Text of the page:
skip to main content

Title: Quantitative firing pattern phenotyping of hippocampal neuron types

Systematically organizing the anatomical, molecular, and physiological properties of cortical neurons is important for understanding their computational functions. defines 122 neuron types in the rodent hippocampal formation based on their somatic, axonal, and dendritic locations, putative excitatory/inhibitory outputs, molecular marker expression, and biophysical properties. We augmented the electrophysiological data of this knowledge base by collecting, quantifying, and analyzing the firing responses to depolarizing current injections for every hippocampal neuron type from published experiments. We designed and implemented objective protocols to classify firing patterns based on 5 transients (delay, adapting spiking, rapidly adapting spiking, transient stuttering, and transient slow-wave bursting) and 4 steady states (non-adapting spiking, persistent stuttering, persistent slow-wave bursting, and silence). This automated approach revealed 9 unique (plus one spurious) families of firing pattern phenotypes while distinguishing potential new neuronal subtypes. Novel statistical associations emerged between firing responses and other electrophysiological properties, morphological features, and molecular marker expression. The firing pattern parameters, experimental conditions, spike times, references to the original empirical evidences, and analysis scripts are released open-source through for all neuron types, greatly enhancing the existing search and browse capabilities. This information, collated online in human- and machine-accessible form, will help design and interpret both more » experiments and model simulations.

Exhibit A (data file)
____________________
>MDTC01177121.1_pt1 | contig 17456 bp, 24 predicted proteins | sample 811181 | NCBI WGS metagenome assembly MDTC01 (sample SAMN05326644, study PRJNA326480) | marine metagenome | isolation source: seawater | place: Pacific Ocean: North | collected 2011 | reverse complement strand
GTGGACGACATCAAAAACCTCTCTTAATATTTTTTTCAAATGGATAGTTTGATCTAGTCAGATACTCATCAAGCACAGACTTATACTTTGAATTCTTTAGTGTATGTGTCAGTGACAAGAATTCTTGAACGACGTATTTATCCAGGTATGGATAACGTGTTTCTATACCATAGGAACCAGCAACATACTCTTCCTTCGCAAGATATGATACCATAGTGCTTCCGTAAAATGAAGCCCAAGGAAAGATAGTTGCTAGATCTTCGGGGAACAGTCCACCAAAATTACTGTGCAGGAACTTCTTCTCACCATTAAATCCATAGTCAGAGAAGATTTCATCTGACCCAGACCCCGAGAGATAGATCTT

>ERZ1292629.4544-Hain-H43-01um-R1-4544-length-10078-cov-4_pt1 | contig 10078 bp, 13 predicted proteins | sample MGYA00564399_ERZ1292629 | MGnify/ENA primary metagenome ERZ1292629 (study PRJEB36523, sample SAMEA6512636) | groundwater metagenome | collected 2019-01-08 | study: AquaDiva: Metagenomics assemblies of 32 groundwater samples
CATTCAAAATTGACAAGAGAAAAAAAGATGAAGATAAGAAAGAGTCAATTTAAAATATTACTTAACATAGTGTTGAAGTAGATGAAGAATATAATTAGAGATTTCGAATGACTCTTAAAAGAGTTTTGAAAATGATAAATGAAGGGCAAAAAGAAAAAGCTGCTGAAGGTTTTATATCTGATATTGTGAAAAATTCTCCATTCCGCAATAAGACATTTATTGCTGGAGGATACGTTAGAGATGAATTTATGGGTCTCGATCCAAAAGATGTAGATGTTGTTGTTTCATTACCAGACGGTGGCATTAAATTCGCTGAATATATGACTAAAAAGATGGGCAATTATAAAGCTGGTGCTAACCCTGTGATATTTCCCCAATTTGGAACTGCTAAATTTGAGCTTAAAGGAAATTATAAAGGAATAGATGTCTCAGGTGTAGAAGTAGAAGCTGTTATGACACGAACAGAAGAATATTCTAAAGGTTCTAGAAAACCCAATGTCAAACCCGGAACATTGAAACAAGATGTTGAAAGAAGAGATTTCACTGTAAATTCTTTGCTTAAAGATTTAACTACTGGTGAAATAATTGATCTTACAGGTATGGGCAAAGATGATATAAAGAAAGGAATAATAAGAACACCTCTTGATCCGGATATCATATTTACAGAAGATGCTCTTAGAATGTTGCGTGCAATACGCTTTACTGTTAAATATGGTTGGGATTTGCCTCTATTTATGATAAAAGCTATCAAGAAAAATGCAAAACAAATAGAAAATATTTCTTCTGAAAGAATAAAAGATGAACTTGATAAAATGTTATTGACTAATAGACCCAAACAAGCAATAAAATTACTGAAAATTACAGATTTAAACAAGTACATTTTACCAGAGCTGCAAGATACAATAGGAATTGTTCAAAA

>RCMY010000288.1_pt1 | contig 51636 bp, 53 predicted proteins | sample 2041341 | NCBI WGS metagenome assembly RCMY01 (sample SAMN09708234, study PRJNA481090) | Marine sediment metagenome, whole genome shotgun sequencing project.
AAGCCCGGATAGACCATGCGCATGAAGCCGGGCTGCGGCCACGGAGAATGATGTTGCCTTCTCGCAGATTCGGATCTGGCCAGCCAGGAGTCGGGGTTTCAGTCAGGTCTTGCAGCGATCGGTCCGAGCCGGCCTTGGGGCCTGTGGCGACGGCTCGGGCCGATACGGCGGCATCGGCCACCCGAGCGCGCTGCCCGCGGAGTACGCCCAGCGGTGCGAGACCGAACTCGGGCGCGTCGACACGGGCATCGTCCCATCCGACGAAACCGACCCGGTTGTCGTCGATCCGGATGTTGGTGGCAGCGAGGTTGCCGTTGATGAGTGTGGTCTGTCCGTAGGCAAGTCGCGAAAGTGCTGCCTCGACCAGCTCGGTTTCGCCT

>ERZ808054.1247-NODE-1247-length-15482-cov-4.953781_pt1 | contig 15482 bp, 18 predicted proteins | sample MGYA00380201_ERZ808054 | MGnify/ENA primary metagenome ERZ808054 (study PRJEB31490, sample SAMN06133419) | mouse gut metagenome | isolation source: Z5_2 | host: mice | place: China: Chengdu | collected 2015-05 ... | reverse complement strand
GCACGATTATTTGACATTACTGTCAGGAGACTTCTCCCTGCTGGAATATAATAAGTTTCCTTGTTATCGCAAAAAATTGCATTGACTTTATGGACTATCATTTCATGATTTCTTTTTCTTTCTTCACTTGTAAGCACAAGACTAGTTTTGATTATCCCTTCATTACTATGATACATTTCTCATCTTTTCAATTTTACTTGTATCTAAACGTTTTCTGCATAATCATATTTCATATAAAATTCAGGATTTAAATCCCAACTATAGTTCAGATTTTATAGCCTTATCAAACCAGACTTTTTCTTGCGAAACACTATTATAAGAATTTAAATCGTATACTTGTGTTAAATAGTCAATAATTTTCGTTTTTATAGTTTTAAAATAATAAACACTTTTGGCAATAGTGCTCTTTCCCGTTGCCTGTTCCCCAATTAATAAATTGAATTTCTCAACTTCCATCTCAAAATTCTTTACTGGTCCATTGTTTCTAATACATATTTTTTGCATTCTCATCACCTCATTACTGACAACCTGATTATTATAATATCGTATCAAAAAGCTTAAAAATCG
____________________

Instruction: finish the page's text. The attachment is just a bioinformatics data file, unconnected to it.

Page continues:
« less
; ; ; ; ;
Publication Date:
Journal Name:
Scientific Reports
Nature Publishing Group
Sponsoring Org:
National Science Foundation
More Like this